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  • Writer's pictureAlex Gough

How broad should my menu be?

Updated: Jun 1, 2018

Less is more.

When you start up a new coffee van business, your main focus should be obvious: sell coffee! However, the excitement of running a new business can often lead to a habit of overstocking the van with more products than you actually need.

Too often, I see a new coffee van operator spruiking a huge range of products - every kind of flavoured syrup, a massive range of snacks, every energy protein ball thing you can imagine, cookies, half a dozen types of cold drink, and then some. All I think of is "they must spend hours ordering and re-stocking!".

What you need to remember, every time you add a new product to your menu, is that you are now accountable for that product. You must have it. If you had it once, and someone bought it, then you must have it again. If not, you fail the all-important "consistency test". (See my Consistency is Key article for more info).

Yet with every new product you stock, you aren't just simply increasing your revenue stream, and therefore your bottom line. What you're actually doing is making more work for yourself. Because with every new product on your menu, that's one extra product you need to re-order each week; it's one extra product you need to find space in your van to store, as well as in your storeroom/warehouse/garage; and it also gives your customer more choice, which can often translate to making your customer take longer to order. What I'm saying is, you might just be creating more problems than you need with that extra product.

Here's an example.

Lets say you sell the three most common coffee van syrup flavours: Caramel, Vanilla and Hazelnut. Across all three of these flavours, you get say 30 orders per day. Things are ticking along nicely. The three bottles fit nicely in your workspace, and don't take up too much room in your garage. One day, Jenny, a regular Caramel customer, asks if you stock "Macadamia" syrup. You've had one or two people ask for this in the past, and you've always said "sorry, no can do". This time, however, you say "No, but I'll have some next week!".

When you get home, you call your supplier, ask if they stock Macadamia syrup (they do), and order a bottle for next week. Actually, better make it 2 bottles. You fork out the expected $12 per bottle, and wait for it to arrive. You make a new space on your storage shelf in the garage for the new syrup, and then figure out where to store it in the van. When it arrives, it doesn't fit in your syrup rack, so you shift things around in your under the counter drawer to make space for it there. When Jenny comes back next week, you excitedly explain that you now have Macadamia and you make her one - much to her delight. Jenny keeps ordering the Macadamia. You advertise it, and sure, a few extra customers convert from their usual syrup flavour to Macadamia. Every time a new customer pops in and asks "do you stock syrup flavours?", you explain that you have FOUR syrup flavours, and wait for them to um and ahh before they order. Most go for one of your three main ones. The occasional one asks for Macadamia. And every time you pour a Macadamia latte, you think to yourself, "Glad I got this on board!".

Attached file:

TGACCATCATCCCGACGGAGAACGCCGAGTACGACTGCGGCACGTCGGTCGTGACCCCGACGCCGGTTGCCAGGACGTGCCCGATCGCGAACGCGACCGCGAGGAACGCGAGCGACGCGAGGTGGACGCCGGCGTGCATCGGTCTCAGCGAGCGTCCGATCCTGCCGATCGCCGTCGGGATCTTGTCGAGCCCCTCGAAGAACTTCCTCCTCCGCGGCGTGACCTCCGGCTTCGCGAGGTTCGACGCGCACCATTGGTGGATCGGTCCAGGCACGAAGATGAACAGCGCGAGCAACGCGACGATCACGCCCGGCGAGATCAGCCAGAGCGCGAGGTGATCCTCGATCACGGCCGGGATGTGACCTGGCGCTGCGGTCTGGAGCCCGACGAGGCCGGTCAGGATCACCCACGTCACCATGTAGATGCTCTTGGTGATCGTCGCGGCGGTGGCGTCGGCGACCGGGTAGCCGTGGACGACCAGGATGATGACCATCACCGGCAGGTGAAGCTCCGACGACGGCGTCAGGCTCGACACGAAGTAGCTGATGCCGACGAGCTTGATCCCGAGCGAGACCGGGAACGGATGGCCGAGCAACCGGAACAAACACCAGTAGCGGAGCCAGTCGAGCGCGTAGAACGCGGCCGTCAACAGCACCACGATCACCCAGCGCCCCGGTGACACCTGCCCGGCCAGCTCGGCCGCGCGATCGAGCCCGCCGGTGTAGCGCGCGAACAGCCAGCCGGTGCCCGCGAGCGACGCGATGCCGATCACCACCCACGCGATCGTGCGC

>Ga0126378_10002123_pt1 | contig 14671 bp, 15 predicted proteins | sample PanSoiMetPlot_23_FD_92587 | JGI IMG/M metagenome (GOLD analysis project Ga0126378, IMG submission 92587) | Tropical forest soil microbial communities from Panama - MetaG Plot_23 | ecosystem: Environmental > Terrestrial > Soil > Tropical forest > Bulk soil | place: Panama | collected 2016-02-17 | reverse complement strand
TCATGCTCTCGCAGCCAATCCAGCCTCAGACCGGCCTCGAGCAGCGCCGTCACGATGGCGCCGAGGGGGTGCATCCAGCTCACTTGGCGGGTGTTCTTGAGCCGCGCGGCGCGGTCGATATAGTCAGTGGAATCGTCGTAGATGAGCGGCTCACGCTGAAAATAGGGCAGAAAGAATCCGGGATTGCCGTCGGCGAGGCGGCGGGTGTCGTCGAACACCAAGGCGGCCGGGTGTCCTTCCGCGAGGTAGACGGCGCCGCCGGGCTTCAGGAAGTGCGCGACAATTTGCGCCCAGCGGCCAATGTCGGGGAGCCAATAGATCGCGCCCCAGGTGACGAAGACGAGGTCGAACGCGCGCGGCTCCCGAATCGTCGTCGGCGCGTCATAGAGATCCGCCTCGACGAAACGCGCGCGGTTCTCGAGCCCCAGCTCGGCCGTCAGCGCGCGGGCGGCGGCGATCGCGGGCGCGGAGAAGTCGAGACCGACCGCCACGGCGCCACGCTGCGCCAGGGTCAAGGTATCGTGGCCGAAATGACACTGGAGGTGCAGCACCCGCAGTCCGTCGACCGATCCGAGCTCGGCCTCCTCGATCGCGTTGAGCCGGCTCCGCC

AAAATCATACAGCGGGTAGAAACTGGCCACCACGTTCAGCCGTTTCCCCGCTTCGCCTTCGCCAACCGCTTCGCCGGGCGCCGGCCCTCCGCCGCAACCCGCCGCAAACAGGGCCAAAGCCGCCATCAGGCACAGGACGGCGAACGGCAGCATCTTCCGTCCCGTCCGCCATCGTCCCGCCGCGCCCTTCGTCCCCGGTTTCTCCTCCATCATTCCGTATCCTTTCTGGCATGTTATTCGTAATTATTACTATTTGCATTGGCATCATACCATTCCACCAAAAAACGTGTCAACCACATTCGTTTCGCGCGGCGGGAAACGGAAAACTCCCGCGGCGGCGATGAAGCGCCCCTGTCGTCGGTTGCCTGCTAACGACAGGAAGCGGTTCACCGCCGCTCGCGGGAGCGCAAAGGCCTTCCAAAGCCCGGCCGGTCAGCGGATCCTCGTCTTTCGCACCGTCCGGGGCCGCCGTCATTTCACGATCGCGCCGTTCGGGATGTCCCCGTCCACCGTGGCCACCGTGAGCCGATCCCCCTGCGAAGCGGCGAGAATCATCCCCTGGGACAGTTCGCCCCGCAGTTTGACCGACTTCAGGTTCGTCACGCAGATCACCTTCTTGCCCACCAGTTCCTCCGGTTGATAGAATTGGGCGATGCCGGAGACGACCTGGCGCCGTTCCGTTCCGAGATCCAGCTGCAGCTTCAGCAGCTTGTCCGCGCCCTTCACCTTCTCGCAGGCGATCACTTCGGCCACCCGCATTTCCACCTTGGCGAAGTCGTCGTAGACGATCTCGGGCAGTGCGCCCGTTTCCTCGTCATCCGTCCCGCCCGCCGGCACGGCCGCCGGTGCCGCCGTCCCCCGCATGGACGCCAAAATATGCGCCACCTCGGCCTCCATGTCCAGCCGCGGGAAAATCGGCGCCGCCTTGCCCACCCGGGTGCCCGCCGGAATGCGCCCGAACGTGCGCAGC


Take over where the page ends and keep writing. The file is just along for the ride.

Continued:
But lets stop and think here - what have you really gained. Your business didn't increase because you had Macadamia on your menu. You didn't pull in any extra new customers, or at least, none that came to your van only because you had the Macadamia. Rather, you just transferred a few regular syrup drinkers from one flavour to another. "Just keeping the customer happy", you argue. But really, were they unhappy before? You still gave them an awesome cup of coffee, and a syrup flavour they no doubt enjoyed (if they were a regular before, you were obviously doing something right).

And lets think about the impact on you. Despite still selling lots of Caramel, Hazelnut and Vanilla, you now also have to worry about Macadamia, which takes weeks to get through a single bottle. That brings with it all kinds of cleaning and hygiene-related issues (don't get me started on having to clean up syrup spillages). You also sell so little of it, you only need to order it every four or five weeks, and then, because you aren't used to ordering it, you forget! Really, life was easier before you had Macadamia in your life. If you re-wind back to the day Jenny asks for it, and say, "Sorry Jenny, I can't fit it in the van, but maybe try Vanilla or Hazelnut today!". Jenny orders Vanilla, enjoys it, and life goes on - simply.

This is example I've given is a non-perishable. Or at least, a "takes a while to perish"- type product, thanks to all the sugar. So multiply this advice for any "perishable" product, like a new type of muffin, a new flavour of biccy, or an extra line of meat pies, tenfold!

Less is more.

Don't take this to mean you can't add products to your menu, or that I think it's a bad idea. Definitely not! Sometimes a new product will add a huge amount to your bottom line! All I'm saying is, for every product you add, make sure you really believe it will add a lot to your business. If it's only going to add time and effort at your end, and if your customers are happy with what you've got, stick to what you've got! Its also far easier to ADD products to your menu once you are certain they are a go-er, rather than TAKE THEM OFF the menu when they aren't selling!

And remember. You're the gun barista. You're the guru. If you think you're menu is right, chances are, your customers will too.


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